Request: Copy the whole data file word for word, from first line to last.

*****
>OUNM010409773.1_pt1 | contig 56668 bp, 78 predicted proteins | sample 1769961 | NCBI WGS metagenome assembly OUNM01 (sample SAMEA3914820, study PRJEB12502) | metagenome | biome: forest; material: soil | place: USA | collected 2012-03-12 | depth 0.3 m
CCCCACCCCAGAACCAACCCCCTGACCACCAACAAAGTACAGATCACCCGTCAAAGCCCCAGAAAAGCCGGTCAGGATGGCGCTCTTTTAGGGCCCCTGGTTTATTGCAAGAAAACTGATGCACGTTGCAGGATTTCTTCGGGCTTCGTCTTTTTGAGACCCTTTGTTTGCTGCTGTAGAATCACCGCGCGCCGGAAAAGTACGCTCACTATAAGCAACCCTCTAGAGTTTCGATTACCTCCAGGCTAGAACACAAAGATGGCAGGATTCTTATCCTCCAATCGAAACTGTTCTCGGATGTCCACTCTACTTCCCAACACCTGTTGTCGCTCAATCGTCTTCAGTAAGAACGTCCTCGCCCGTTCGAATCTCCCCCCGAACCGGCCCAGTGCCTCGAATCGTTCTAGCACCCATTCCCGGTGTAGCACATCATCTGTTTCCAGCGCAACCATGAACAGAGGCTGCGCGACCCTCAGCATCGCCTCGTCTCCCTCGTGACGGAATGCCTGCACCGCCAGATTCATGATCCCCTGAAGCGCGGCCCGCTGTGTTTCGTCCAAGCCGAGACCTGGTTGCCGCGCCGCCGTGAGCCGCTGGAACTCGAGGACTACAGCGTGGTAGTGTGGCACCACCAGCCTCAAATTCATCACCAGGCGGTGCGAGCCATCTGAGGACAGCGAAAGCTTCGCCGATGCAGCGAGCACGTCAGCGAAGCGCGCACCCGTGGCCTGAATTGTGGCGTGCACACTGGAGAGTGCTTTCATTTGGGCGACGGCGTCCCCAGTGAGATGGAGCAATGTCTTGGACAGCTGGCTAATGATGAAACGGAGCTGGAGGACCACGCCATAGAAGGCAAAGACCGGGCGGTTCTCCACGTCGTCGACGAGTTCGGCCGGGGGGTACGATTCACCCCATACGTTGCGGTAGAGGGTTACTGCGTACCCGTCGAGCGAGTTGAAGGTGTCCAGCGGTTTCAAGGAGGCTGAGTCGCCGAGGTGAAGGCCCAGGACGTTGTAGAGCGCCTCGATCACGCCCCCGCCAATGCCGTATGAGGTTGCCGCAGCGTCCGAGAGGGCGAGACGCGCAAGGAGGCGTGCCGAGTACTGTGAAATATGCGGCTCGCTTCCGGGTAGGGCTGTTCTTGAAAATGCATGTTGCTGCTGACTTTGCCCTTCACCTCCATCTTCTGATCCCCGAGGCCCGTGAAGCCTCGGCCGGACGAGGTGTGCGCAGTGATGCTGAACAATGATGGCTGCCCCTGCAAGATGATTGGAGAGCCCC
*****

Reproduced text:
>OUNM010409773.1_pt1 | contig 56668 bp, 78 predicted proteins | sample 1769961 | NCBI WGS metagenome assembly OUNM01 (sample SAMEA3914820, study PRJEB12502) | metagenome | biome: forest; material: soil | place: USA | collected 2012-03-12 | depth 0.3 m
CCCCACCCCAGAACCAACCCCCTGACCACCAACAAAGTACAGATCACCCGTCAAAGCCCCAGAAAAGCCGGTCAGGATGGCGCTCTTTTAGGGCCCCTGGTTTATTGCAAGAAAACTGATGCACGTTGCAGGATTTCTTCGGGCTTCGTCTTTTTGAGACCCTTTGTTTGCTGCTGTAGAATCACCGCGCGCCGGAAAAGTACGCTCACTATAAGCAACCCTCTAGAGTTTCGATTACCTCCAGGCTAGAACACAAAGATGGCAGGATTCTTATCCTCCAATCGAAACTGTTCTCGGATGTCCACTCTACTTCCCAACACCTGTTGTCGCTCAATCGTCTTCAGTAAGAACGTCCTCGCCCGTTCGAATCTCCCCCCGAACCGGCCCAGTGCCTCGAATCGTTCTAGCACCCATTCCCGGTGTAGCACATCATCTGTTTCCAGCGCAACCATGAACAGAGGCTGCGCGACCCTCAGCATCGCCTCGTCTCCCTCGTGACGGAATGCCTGCACCGCCAGATTCATGATCCCCTGAAGCGCGGCCCGCTGTGTTTCGTCCAAGCCGAGACCTGGTTGCCGCGCCGCCGTGAGCCGCTGGAACTCGAGGACTACAGCGTGGTAGTGTGGCACCACCAGCCTCAAATTCATCACCAGGCGGTGCGAGCCATCTGAGGACAGCGAAAGCTTCGCCGATGCAGCGAGCACGTCAGCGAAGCGCGCACCCGTGGCCTGAATTGTGGCGTGCACACTGGAGAGTGCTTTCATTTGGGCGACGGCGTCCCCAGTGAGATGGAGCAATGTCTTGGACAGCTGGCTAATGATGAAACGGAGCTGGAGGACCACGCCATAGAAGGCAAAGACCGGGCGGTTCTCCACGTCGTCGACGAGTTCGGCCGGGGGGTACGATTCACCCCATACGTTGCGGTAGAGGGTTACTGCGTACCCGTCGAGCGAGTTGAAGGTGTCCAGCGGTTTCAAGGAGGCTGAGTCGCCGAGGTGAAGGCCCAGGACGTTGTAGAGCGCCTCGATCACGCCCCCGCCAATGCCGTATGAGGTTGCCGCAGCGTCCGAGAGGGCGAGACGCGCAAGGAGGCGTGCCGAGTACTGTGAAATATGCGGCTCGCTTCCGGGTAGGGCTGTTCTTGAAAATGCATGTTGCTGCTGACTTTGCCCTTCACCTCCATCTTCTGATCCCCGAGGCCCGTGAAGCCTCGGCCGGACGAGGTGTGCGCAGTGATGCTGAACAATGATGGCTGCCCCTGCAAGATGATTGGAGAGCCCC